Sex, Money, and Marriage

While offensive corporate payments have recently captured national attention, behind closed doors couples often practice their own dubious compensation arrangements.
09/19/2009 05:12 am ET Updated Nov 17, 2011

While scandalous millionaire bonuses and other offensive corporate payments have recently captured national attention, behind closed doors couples practice their own dubious compensation arrangements. Today we read about Robert Charlton, a cheating British husband that regularly made amends by giving his wife jewelry intended to assuage her pain for his escapades. According to press reports, last month the late couples' daughter auctioned the tainted jewels for almost half a million dollars.

This is just the kind of anecdote the French novelist Guy de Maupassant would have greatly appreciated. It brings echoes of his In the Bedroom, a short story he published in 1883. In it, de Maupassant the tale of the Comte de Sallure, who once had dallied with various mistresses, offering the women "money, jewels, suppers, dinners, theatres." After ignoring his wife for some time, Sallure suddenly developed a renewed and powerful infatuation for the Countess.

The newly smitten Sallure became jealous of his estranged wife's many admirers. One evening, returning home from a reception, Sallure resolved to seduce her by declaring his reborn passion. After reminding her husband of his infidelities and his earlier claims that "marriage between two intelligent people was just a partnership," the Countess agreed to rekindle their relationship, but at a price. Sallure would have to pay her five thousand monthly francs, approximately what he had spent on each of his mistresses. When the husband protested "that the idea of a man paying for his wife is stupid," the Countess explained the bargain:

Well, you want me. You can't marry me because we are already married. So why shouldn't you buy me? . . . Instead of going to some slut who would just squander it, your money will stay here, in your own home . . . By putting a price on our lawful love you'll give it a new value . . . the spice of wickedness.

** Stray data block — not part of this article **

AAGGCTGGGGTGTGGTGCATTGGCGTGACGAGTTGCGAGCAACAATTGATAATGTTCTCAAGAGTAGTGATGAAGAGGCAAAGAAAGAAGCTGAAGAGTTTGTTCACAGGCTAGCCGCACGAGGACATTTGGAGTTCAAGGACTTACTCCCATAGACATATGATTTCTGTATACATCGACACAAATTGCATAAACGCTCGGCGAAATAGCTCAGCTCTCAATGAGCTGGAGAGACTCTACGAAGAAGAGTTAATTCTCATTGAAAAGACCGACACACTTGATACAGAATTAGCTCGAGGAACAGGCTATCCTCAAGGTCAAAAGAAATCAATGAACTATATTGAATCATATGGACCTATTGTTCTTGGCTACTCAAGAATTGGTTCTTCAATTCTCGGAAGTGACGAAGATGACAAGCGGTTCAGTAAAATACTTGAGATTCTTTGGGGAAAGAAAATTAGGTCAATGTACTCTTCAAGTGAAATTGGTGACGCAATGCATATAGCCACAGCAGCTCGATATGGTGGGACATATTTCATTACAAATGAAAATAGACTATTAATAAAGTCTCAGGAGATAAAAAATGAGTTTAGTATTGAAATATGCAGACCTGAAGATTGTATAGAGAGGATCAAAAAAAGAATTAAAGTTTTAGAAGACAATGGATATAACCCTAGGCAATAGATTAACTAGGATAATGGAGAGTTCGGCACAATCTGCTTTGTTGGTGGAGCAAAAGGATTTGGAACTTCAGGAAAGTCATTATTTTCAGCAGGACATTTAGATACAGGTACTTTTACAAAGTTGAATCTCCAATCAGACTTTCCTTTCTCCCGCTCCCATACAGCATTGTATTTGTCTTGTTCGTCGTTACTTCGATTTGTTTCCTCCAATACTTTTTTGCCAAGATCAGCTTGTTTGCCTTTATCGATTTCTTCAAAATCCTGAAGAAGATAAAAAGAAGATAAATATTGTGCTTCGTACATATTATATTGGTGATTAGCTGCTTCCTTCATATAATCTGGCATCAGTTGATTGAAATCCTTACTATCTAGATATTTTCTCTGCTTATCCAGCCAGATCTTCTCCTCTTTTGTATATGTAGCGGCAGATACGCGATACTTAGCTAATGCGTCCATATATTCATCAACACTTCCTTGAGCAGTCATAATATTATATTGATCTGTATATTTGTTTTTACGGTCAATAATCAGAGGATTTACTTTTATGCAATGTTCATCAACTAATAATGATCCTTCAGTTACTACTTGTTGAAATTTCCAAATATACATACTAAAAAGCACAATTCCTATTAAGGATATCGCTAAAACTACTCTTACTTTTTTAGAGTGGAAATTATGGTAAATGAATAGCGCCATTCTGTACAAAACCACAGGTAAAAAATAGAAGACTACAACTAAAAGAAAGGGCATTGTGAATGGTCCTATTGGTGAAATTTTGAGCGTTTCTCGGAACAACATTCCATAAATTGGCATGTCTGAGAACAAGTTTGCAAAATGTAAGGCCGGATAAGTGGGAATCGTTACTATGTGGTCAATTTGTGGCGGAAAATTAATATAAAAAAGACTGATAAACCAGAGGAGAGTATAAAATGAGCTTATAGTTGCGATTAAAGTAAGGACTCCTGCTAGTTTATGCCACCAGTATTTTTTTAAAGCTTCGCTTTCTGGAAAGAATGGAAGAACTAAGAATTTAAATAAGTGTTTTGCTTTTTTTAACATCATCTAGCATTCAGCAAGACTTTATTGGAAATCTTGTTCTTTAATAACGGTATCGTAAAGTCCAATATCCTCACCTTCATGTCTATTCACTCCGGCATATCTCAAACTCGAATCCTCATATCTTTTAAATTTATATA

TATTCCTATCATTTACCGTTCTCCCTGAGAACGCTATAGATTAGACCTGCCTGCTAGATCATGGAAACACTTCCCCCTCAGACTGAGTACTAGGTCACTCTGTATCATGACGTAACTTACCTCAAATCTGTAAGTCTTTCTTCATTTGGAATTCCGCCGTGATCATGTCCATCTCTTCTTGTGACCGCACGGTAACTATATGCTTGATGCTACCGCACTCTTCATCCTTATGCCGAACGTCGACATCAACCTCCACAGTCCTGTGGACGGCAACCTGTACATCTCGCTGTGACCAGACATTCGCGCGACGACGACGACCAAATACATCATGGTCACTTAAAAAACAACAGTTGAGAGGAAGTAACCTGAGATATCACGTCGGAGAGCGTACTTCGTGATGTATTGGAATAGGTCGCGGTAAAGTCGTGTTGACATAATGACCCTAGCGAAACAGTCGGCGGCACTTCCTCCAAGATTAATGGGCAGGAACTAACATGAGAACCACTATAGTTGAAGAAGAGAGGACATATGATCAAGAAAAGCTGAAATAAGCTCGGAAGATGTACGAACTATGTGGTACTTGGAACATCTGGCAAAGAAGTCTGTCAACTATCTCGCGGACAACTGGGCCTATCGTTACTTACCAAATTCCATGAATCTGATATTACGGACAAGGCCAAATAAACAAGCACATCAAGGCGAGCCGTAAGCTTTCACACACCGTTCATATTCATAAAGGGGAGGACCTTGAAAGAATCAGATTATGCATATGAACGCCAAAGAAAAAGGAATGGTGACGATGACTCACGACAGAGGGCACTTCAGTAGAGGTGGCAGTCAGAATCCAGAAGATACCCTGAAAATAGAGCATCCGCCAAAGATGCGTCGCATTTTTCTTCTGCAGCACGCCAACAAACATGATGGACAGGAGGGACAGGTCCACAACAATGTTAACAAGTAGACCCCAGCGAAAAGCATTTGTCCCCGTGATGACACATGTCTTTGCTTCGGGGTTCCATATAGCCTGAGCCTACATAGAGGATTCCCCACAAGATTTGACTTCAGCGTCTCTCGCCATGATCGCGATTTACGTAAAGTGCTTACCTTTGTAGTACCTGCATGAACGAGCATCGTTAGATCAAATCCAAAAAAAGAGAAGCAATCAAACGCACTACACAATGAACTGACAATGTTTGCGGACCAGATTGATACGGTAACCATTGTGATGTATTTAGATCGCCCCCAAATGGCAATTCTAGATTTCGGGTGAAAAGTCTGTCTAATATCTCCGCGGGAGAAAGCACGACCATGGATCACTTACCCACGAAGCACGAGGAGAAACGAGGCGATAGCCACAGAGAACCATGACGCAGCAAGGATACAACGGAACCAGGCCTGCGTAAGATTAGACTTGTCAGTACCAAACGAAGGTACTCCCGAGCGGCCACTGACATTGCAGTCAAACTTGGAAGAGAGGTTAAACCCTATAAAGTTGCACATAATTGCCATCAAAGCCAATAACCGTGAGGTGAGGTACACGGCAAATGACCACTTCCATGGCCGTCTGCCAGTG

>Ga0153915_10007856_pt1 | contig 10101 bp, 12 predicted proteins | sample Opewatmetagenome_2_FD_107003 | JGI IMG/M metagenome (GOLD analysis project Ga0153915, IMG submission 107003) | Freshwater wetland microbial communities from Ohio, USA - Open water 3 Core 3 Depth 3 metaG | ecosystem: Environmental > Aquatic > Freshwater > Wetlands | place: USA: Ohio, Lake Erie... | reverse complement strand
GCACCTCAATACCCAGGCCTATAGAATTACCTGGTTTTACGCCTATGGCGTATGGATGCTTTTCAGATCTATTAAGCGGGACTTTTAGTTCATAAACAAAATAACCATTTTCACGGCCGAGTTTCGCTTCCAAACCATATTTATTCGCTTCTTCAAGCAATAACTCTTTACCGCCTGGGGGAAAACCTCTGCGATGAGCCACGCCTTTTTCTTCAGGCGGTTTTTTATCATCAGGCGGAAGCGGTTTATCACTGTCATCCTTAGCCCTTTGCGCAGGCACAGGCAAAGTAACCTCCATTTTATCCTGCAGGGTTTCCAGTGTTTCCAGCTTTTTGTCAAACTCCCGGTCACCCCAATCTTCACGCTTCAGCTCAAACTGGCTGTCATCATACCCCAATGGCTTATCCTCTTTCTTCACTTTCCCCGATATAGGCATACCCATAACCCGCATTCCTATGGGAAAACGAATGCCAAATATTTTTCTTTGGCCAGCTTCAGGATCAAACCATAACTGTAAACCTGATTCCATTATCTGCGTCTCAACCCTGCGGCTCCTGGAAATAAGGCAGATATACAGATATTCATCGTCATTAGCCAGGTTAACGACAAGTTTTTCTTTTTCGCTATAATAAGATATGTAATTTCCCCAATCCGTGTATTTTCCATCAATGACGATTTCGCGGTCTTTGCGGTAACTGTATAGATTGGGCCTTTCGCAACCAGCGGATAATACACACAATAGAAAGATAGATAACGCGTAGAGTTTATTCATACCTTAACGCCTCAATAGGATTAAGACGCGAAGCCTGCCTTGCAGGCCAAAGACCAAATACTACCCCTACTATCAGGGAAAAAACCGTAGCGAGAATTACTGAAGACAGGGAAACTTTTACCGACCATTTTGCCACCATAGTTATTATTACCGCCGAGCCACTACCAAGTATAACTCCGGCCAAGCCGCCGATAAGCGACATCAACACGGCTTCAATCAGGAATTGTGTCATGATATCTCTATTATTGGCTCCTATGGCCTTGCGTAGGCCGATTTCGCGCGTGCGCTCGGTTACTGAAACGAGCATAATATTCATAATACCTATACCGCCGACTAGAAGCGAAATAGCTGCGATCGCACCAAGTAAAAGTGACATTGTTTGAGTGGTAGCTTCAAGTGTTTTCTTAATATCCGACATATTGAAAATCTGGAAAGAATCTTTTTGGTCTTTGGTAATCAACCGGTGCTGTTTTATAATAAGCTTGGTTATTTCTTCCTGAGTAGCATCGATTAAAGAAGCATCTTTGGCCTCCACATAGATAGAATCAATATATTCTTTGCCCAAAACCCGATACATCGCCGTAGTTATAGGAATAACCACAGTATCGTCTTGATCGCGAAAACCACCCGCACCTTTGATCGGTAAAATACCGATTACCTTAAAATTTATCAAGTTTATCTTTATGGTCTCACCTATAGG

Sallure relented, tossing her his wallet with the francs inside, asking only that his wife "not make a habit of it." The Comtesse insisted on her terms, adding that "if you're satisfied . . . I'll ask for a raise."

The Charltons' deal, much as the fictional arrangement between Sallure and his Comtesse reveals the usually concealed but often surprising sexual economics of households. To be sure, most couples' practices remain more prosaic and less newsworthy. These unusual cases shock or amuse us because they depart from what we consider legitimate household transactions.

Still the reports we get from the few investigators that actually ask ordinary couples about such things offer surprising insights into the economy of households' sexual relations. In her 1980 study of three generations of working class housewives from a mining town in northern Manitoba, Meg Luxton for instance documents the women's extensive and intensive domestic labor, which included washing, ironing, vacuuming, dusting, tidying up, planning meals, cooking, baking, sewing, budgeting, shopping, and caring for children. In this traditional setting, where women worked hard at home while men brought in the cash, sex often turned into a bargaining chip. As one woman reported:

When I want something for the house, like a new washing machine or something, then I just make love like crazy for a while and then stop. Then I tell him what I want and say that if he wants more loving he has to buy it.

During his term managing the US government's 9/11 fund, Kenneth Feinberg unexpectedly discovered some of the complexities involved in households' sexual economies. Although at first he tried to make awards to survivors of 9/11 victims based exclusively on loss of the victims' financial contributions, he soon found himself considering the economic value of unpaid domestic labor and of companionship. That involved him in deciding which sorts of survivors from broken couples did and didn't qualify for compensation, and what losses those survivors had actually sustained. Feinberg reached his limit, however, when a bereaved husband essentially requested funds to hire prostitutes as replacements for his lost wife's sexual services. in his 2005 What is Life Worth?, Feinberg reported the man's request :

I don't want to sound gross, but there is something else that I pay for, or can pay for. You can figure that out . . . there are other services that could be replaced, but we're not going to into that either.

At that point, even the cool-headed, generous Feinberg drew a line and rejected his request.